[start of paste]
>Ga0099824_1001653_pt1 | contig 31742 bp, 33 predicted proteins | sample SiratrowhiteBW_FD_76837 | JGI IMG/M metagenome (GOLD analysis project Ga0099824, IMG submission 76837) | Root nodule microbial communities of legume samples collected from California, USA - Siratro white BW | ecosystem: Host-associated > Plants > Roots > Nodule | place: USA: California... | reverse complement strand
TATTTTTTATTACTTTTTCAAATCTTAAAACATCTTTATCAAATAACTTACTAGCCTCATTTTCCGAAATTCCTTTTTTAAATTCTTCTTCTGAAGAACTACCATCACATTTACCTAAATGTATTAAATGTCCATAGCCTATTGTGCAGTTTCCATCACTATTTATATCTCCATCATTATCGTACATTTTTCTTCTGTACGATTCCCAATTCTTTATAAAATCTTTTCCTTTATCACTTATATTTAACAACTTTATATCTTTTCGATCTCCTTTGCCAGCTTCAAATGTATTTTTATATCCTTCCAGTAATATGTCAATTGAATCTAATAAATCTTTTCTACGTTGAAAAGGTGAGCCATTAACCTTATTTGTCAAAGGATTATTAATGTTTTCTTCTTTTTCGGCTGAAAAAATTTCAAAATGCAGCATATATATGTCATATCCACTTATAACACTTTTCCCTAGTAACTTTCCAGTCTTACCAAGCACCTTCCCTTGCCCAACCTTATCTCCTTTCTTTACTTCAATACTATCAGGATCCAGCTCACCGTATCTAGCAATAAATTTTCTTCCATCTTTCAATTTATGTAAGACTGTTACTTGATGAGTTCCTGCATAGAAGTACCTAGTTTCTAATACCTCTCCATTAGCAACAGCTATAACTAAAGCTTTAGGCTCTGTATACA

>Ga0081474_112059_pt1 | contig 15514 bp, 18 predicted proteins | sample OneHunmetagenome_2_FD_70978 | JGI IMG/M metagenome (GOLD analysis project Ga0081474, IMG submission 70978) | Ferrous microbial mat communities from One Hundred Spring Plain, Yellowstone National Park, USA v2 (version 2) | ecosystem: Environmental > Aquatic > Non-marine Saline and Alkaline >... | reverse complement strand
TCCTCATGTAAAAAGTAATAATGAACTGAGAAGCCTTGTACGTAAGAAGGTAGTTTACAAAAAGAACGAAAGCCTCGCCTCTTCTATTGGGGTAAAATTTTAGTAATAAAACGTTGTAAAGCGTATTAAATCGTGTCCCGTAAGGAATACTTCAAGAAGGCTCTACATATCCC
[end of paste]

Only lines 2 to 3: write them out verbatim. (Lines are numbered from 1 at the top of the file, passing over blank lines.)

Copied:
TATTTTTTATTACTTTTTCAAATCTTAAAACATCTTTATCAAATAACTTACTAGCCTCATTTTCCGAAATTCCTTTTTTAAATTCTTCTTCTGAAGAACTACCATCACATTTACCTAAATGTATTAAATGTCCATAGCCTATTGTGCAGTTTCCATCACTATTTATATCTCCATCATTATCGTACATTTTTCTTCTGTACGATTCCCAATTCTTTATAAAATCTTTTCCTTTATCACTTATATTTAACAACTTTATATCTTTTCGATCTCCTTTGCCAGCTTCAAATGTATTTTTATATCCTTCCAGTAATATGTCAATTGAATCTAATAAATCTTTTCTACGTTGAAAAGGTGAGCCATTAACCTTATTTGTCAAAGGATTATTAATGTTTTCTTCTTTTTCGGCTGAAAAAATTTCAAAATGCAGCATATATATGTCATATCCACTTATAACACTTTTCCCTAGTAACTTTCCAGTCTTACCAAGCACCTTCCCTTGCCCAACCTTATCTCCTTTCTTTACTTCAATACTATCAGGATCCAGCTCACCGTATCTAGCAATAAATTTTCTTCCATCTTTCAATTTATGTAAGACTGTTACTTGATGAGTTCCTGCATAGAAGTACCTAGTTTCTAATACCTCTCCATTAGCAACAGCTATAACTAAAGCTTTAGGCTCTGTATACA

>Ga0081474_112059_pt1 | contig 15514 bp, 18 predicted proteins | sample OneHunmetagenome_2_FD_70978 | JGI IMG/M metagenome (GOLD analysis project Ga0081474, IMG submission 70978) | Ferrous microbial mat communities from One Hundred Spring Plain, Yellowstone National Park, USA v2 (version 2) | ecosystem: Environmental > Aquatic > Non-marine Saline and Alkaline >... | reverse complement strand